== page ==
As a young girl, Videliz Njoki, was her father’s darling. The two were Siamese twins, inseparable, and wherever the dad was so was the daughter. At the age of 5, as it was their norm, the little princess accompanied her dad to run errands in Nairobi town, little did she know that would be a life changing experience.
As fate would have it, she wasn’t spared from the tragic effect of the1998 US Embassy Bomb blast in Nairobi Kenya. The trajectory of her life changed completely, though she wasn’t injured, she was deafened for life.
The young bubbly girl struggled to accept the new reality of the acquired disability. Fitting in a mainstream school was not easy as she underwent speech therapy. She wasn’t spared from discrimination by the pupils and teachers who were less aware of disability inclusion. However, this did not deter her from burning the midnight oil to ensure she succeeds in education. She has been able to find her way to tertiary education where she’s currently a finalist Diploma student pursuing Social Work.
Though Covid19 has interrupted the school calendar, it has been a blessing in disguise for Videliz Njoki who grabbed the opportunity to volunteer with various Organizations of Persons with Disabilities and Community Based Organizations in ensuring a disability inclusive Covid19 response. The Deaf Queen is also a Disability Champion at Action Network for the Disabled.
Her zeal and determination has seen her getting the lead role in the recently premiered series City Girl by Signs TV. Through the eight episode drama, Eva– her stage name, is able to relay information on the taboo subject of Sexual and Reproductive Health to the Deaf Community who are often left out because of communication barrier. Her passion for acting emanated when she was a child, but she made her debut in the competitive industry two years ago when she got a role on Silent Cry movie.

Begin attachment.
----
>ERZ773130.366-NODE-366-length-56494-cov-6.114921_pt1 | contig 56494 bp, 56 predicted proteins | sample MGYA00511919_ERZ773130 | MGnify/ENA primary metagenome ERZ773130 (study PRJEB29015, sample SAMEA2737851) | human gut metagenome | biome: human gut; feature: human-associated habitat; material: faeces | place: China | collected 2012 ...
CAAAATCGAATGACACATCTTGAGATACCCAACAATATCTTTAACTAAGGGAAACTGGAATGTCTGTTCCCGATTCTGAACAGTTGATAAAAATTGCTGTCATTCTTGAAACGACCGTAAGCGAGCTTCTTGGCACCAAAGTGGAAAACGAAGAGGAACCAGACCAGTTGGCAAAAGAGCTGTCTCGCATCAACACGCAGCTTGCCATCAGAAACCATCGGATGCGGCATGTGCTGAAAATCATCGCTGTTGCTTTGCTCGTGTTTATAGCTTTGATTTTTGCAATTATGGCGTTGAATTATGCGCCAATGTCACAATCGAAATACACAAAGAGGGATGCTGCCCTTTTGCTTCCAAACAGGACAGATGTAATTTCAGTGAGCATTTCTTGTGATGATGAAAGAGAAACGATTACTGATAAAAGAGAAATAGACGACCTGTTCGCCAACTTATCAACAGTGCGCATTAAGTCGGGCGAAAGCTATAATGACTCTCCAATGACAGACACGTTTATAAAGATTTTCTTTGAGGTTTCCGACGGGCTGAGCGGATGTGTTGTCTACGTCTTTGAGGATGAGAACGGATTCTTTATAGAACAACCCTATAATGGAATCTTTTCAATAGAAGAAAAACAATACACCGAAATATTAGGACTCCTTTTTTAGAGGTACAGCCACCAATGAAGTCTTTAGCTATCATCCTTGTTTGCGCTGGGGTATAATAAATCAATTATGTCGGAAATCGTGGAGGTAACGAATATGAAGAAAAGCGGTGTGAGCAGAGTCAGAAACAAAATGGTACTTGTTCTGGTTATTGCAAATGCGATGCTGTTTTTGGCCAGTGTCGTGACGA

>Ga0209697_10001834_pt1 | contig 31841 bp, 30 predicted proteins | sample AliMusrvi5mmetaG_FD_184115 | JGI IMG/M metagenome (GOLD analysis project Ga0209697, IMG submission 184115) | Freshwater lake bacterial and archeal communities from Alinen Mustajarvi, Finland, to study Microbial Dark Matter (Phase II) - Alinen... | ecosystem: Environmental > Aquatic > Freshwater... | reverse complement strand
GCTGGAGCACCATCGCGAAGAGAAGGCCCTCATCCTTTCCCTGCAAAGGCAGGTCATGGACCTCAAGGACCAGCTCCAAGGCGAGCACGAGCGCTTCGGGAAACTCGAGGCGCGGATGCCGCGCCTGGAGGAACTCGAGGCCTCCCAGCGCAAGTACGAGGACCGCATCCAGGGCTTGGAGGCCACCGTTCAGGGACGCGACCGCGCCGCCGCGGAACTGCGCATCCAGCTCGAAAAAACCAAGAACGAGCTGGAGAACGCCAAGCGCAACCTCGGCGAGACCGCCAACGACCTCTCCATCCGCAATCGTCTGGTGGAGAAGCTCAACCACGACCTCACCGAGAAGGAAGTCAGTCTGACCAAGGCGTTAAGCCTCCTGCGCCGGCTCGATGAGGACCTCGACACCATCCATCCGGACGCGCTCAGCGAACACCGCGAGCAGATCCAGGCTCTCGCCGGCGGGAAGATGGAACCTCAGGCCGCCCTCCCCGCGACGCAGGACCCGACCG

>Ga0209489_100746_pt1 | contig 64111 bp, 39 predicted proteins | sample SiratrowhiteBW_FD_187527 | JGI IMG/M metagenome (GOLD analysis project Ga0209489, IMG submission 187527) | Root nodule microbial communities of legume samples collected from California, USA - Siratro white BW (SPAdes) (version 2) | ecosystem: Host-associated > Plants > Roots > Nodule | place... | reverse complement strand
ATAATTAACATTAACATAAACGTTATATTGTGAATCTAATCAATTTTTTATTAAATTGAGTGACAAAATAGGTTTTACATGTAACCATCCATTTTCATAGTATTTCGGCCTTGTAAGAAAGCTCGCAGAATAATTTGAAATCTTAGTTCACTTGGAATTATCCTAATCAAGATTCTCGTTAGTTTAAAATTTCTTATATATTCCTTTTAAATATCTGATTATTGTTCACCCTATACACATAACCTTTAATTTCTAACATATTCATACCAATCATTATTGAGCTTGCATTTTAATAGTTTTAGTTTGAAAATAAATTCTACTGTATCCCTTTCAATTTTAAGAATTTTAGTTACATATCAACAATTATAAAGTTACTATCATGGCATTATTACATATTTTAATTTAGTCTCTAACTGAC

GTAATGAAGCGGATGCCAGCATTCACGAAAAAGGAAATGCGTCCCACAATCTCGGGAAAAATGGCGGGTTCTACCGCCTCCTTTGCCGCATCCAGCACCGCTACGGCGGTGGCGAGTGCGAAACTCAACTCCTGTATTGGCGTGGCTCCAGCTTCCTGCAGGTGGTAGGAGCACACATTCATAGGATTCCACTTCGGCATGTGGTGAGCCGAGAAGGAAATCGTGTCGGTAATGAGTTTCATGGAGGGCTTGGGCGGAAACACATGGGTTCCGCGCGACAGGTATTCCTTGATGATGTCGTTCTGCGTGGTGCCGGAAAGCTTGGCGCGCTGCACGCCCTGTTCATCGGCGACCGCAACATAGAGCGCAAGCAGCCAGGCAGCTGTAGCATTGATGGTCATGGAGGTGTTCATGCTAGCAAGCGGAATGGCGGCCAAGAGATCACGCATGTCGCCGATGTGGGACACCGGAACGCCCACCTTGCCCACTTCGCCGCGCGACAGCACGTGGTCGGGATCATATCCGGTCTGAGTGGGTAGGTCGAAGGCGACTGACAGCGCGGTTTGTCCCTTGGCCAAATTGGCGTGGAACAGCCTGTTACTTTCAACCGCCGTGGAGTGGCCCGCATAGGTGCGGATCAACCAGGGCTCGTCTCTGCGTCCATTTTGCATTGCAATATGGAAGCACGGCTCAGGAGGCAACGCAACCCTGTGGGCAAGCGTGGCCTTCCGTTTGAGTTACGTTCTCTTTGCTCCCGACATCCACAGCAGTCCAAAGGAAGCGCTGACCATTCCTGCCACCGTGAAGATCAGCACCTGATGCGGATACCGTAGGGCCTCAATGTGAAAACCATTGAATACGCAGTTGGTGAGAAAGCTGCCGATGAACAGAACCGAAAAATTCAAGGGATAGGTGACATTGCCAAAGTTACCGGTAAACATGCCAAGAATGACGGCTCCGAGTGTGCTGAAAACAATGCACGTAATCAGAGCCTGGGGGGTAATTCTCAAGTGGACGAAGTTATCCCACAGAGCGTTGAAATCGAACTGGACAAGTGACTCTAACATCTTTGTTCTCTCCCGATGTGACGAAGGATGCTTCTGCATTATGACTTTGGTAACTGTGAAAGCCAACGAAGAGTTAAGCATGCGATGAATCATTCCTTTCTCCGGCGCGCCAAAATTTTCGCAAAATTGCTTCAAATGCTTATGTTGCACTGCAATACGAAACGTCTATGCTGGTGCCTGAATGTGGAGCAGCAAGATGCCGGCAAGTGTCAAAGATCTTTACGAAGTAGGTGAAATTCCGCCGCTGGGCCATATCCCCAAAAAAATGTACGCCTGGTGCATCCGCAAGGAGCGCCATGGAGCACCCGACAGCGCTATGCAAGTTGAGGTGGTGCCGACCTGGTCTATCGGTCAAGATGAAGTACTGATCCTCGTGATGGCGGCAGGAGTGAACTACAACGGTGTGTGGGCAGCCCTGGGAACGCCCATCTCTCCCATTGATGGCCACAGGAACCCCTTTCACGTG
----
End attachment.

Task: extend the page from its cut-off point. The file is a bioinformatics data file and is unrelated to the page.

Despite remarkable strides in the acting industry, Videliz journey hasn’t been a walk in the park. She has endured discrimination and came out strongly. “Majority of producers deny us opportunities to act because of our inability to voice. We really need to sensitize them on disability inclusion as they end up leaving out a large talent pool,” She lamented.
She urges persons with disabilities never to stop believing in the beauty of their dreams, and they can be anything they want to be in life. “Nothing comes easy, you have to explore and focus what you love as you trust the process, your efforts will pay someday,” said Videliz
Faustine Chepchirchir is the Communications & Media Officer for the Innovation to Inclusion Programme at Action Network for the Disabled.
Josephine Mwende says:October 27, 2020 at 12:25 pm
I really like her zeal she always inspires me. I love her. Let’s keep on fighting ? for our spaces for inclusion as persons with disabilities